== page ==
Please explain this? I know it means knit wise. Is this a regular knit stitch?

Usually when the word ‘knitwise’ is used, it refers to slipping a stitch as if you were going to knit, vs. slipping a stitch as if you were going to purl. Slipping it knitwise makes it tighter because it gets twisted.

It twists it when you slip kwise? You talking on an edge or in the middle of a row? In the middle my kw slipped stitches turn out flat.


When you slip purlwise, you just basically transfer a stitch from one needle to the other. Knitwise, does twist it since the front leg ends up at the back of the right needle.

Okay, if you were going to slip it, then work it on the other side; but it still looks flat in a SSK.


On a ssk, you flip it back when you knit it, don’t you?

I don’t think so… I slip both stitches kwise then insert the left needle in front of the stitches on the right needle and knit. They both lay flat like the other knit stitches.


What I’m thinking is that when you slip the stitches knitwise, you put the front let go the back–twisted. Then, when you knit them, you’re essentially knitting the stitches through the back loop, which twists them back so they do lay flat. :thinking:

No, I don’t think so. You’ve got a typo there - `put the front let go the back–twisted.’ - so I’m not sure I get your meaning. But when I knit them, I’m actually knitting them knitwise through what was the front leg. One of these days I’ll take some pictures and show you… soon as I figure out how to use the camera, download them to the 'puter and then into a post…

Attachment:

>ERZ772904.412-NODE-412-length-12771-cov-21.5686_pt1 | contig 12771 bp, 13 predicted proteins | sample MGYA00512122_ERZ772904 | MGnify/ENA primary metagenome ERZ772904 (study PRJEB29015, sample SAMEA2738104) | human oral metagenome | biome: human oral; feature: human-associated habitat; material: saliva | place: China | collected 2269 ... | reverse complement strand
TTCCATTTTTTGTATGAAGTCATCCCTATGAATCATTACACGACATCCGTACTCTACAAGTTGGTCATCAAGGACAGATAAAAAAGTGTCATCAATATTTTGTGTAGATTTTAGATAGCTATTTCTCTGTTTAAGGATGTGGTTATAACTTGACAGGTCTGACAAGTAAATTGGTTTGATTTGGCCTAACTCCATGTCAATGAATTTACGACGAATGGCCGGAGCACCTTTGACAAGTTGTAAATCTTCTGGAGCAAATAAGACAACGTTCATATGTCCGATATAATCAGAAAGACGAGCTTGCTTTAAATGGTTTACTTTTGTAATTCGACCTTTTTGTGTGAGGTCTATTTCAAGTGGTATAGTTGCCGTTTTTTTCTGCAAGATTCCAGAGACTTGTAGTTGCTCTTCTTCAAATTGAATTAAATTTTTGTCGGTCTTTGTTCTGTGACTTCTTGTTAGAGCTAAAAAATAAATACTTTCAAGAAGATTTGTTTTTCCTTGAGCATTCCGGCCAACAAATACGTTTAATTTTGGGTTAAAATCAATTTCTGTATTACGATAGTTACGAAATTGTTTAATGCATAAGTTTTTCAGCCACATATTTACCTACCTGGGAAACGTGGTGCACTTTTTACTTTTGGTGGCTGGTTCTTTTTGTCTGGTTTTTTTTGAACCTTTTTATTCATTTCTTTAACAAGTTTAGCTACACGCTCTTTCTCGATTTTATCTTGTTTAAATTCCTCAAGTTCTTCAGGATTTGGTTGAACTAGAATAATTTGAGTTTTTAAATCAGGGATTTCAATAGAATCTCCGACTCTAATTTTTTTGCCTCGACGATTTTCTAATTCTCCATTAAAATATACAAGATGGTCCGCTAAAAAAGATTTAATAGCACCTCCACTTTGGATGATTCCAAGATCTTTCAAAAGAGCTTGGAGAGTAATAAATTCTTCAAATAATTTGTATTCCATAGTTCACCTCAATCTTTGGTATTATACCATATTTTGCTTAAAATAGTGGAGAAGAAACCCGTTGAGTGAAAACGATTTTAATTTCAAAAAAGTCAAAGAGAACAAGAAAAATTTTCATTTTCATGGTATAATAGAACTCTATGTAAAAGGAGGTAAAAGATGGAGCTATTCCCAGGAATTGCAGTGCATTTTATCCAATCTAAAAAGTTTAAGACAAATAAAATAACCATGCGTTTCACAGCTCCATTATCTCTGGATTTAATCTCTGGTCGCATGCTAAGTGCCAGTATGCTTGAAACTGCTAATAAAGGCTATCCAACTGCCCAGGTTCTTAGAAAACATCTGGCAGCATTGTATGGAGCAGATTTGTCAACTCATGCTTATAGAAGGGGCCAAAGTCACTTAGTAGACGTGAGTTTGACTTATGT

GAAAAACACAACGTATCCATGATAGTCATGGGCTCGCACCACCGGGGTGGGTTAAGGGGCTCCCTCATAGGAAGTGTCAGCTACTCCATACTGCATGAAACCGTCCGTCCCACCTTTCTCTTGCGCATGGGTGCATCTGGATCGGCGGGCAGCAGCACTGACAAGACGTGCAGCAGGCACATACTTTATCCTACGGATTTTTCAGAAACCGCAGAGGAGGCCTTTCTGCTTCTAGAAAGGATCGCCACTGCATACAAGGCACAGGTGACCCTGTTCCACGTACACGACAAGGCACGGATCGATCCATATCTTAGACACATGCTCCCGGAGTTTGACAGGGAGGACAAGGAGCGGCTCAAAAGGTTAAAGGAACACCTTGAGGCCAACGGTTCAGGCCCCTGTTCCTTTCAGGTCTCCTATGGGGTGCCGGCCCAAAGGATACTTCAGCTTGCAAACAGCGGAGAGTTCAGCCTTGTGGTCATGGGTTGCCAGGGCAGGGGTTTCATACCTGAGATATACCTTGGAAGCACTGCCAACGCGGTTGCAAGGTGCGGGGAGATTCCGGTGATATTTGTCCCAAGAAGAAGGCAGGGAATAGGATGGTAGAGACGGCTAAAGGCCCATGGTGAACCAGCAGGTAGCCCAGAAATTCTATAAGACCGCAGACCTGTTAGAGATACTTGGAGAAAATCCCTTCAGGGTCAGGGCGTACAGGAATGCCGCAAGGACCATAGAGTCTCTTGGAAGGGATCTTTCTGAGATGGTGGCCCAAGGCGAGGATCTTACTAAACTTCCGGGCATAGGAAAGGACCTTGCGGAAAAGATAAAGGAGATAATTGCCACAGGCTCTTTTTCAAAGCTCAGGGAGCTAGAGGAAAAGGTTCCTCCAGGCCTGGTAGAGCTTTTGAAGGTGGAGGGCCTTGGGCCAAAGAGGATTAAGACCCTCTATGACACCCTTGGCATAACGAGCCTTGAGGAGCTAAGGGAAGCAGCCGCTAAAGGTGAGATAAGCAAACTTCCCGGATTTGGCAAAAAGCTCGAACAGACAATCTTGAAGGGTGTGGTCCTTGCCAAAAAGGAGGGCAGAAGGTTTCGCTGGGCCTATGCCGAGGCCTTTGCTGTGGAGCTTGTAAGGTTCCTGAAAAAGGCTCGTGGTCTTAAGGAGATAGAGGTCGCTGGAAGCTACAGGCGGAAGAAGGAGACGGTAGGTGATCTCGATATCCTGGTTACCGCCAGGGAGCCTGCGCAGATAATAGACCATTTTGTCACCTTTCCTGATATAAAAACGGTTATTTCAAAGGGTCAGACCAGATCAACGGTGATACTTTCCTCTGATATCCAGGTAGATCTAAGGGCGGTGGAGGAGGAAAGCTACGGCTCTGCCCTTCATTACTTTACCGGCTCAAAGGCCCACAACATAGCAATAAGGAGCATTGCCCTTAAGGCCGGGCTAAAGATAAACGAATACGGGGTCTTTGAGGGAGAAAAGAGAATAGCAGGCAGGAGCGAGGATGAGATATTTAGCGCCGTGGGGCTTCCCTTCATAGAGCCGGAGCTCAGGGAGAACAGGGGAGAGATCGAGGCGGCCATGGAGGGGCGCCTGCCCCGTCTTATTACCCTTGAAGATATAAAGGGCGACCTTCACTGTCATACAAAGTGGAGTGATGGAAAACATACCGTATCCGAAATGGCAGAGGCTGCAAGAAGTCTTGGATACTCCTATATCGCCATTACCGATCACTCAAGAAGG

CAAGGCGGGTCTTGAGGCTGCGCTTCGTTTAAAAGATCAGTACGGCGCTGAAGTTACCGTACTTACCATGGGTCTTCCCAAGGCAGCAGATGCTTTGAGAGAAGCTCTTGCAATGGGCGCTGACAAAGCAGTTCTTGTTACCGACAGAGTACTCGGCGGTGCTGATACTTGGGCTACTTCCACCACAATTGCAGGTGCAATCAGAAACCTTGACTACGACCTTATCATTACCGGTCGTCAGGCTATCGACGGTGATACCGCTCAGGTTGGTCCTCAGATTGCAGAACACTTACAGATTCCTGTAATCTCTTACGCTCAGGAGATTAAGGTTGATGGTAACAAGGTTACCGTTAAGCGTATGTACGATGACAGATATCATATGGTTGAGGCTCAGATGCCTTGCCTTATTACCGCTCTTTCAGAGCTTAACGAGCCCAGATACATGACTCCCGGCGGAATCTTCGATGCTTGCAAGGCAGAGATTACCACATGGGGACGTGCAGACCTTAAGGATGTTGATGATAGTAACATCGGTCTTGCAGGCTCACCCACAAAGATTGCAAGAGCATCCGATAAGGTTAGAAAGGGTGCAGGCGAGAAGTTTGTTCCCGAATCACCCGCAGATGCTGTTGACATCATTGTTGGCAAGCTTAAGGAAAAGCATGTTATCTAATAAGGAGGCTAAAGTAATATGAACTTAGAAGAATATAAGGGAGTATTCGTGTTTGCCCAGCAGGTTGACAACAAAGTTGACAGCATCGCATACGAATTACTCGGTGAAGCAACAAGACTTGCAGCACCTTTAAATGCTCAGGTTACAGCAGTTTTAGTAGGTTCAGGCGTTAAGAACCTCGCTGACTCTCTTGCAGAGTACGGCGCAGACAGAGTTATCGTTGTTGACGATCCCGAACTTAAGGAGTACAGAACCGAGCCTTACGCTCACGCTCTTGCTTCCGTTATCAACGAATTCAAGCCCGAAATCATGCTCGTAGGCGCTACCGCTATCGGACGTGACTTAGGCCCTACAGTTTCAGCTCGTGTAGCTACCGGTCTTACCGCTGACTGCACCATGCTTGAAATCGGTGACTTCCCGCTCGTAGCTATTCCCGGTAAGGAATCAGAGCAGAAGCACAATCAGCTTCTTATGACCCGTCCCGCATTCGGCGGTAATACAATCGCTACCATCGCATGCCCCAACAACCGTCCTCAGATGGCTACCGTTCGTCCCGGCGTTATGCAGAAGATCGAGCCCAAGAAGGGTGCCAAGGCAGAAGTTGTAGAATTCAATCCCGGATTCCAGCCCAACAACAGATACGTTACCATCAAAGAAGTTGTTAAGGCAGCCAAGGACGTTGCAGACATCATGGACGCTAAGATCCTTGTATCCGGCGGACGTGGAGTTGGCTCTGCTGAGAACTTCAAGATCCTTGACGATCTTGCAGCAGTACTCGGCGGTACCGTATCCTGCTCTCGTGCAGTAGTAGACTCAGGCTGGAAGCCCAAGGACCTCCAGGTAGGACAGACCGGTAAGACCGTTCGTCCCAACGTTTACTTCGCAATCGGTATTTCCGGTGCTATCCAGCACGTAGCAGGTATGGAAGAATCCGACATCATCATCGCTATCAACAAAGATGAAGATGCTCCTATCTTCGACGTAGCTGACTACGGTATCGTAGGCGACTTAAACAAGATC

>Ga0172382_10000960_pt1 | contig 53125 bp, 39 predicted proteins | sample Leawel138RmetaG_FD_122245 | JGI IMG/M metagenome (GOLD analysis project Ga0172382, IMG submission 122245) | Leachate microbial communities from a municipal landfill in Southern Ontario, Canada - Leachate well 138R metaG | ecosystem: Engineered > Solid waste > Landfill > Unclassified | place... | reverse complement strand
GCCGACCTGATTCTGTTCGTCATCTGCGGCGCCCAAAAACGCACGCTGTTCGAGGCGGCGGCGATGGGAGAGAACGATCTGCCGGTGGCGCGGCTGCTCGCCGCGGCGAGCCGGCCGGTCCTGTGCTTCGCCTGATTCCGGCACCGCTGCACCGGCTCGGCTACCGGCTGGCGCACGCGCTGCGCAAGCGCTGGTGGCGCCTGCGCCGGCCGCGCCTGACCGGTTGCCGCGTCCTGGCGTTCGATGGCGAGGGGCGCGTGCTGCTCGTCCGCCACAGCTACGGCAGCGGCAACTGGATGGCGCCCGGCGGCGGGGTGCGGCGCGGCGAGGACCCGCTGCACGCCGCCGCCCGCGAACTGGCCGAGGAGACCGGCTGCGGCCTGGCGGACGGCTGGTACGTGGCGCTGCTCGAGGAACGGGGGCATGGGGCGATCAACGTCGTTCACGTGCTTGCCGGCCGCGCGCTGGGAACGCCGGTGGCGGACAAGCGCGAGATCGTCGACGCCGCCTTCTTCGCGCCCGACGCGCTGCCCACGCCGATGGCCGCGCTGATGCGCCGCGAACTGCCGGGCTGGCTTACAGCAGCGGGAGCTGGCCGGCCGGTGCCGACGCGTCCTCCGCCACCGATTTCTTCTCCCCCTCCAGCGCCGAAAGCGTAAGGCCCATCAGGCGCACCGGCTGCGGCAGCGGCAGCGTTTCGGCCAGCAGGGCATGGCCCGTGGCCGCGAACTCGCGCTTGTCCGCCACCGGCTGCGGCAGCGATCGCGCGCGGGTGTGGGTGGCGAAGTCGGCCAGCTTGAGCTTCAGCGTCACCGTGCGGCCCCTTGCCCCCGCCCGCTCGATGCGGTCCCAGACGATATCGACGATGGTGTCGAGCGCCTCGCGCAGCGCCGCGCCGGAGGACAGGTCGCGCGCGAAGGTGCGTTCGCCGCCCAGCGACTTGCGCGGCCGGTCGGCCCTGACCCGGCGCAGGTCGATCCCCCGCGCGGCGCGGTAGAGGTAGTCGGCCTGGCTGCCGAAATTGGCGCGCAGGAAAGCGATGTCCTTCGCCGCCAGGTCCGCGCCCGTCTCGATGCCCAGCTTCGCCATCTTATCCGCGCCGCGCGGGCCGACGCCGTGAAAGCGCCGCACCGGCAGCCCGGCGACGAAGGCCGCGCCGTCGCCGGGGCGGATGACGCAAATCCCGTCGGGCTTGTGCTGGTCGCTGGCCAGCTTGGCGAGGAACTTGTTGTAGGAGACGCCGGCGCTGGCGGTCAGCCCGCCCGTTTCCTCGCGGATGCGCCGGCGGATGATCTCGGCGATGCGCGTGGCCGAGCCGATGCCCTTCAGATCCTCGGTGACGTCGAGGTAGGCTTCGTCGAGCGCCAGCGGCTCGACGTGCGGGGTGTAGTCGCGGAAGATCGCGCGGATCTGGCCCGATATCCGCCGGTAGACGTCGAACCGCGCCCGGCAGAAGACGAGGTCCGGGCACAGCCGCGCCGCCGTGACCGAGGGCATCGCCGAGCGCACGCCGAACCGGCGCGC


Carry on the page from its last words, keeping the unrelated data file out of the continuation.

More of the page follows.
:oops: Sorry about the typo–I really should proofread.

I’ve been doing ssk’s with the shawl I’m working on, and I’ve been trying to watch what happens. I think that with an ssk, you’re knitting the twisted stitches through the back loop, essentially, so it untwists them. I’ll have to pay closer attention when I get back to it.

Not when I make them. I know there’s an improved' ssk, where you slip the 2nd st tbl, but I don't see how that's an improvement as it twists the 2nd st. My SSKs are basically like a sl, k1, psso. Sl knitwise, k the next stitch, then pass the slipped stitch over as if I'd knit it. Maybe I've been doing itwrong’.

No, I haven’t… I just looked at Amy’s video of SSK and that’s exactly how I do mine.


When I do a ssk, I slip two stitches knitwise, individually, then reinsert my left needle through the front of those stitches on the right, so basically the right needle is in the back loops of the stitches on the left and then knit from there.

Okay, yeah. That’s the same way I do it, too.


I have a pattern that says to do a given number of SSK’s in a given round as well as do 4 k2tog’s. However, when finished with the round the pattern says that I will only have decreased by the 4 k2tog’s. Is the pattern wrong?

Can you type out the instructions for that round?


Sure, I will do that when I get home; it’s from Two Old Bags.

Here is that round’s instructions:
Starting with 160 stitches; Knit 54 sts to 1st marker. Slip marker, ssk and k to 2 sts before 2nd marker, k2tog. Slip marker, k 54 sts to 3rd marker. Slip marker, ssk, knit to 2 sts before BOR marker, k2tog. After each descrease round you will have two stitches less between the markers. For example, after this round you will have 156 sts total.

As I typed it, it occured to me that the error was in reading the pattern. Perhaps I should only do 1 ssk at a time, not as I did originally which was ‘ssk and knit’ up until 2 sts before a marker. Thanks for any advice.

Yes, that’s correct; you would ssk, then knit the stitches until 2 before the marker, k2tog, etc.


Thanks. I wish the pattern had send ‘then’ not ‘and’. :slight_smile:

But all patterns are written obscurely to exclude people who don’t know the `secret knitter’s language’. :teehee: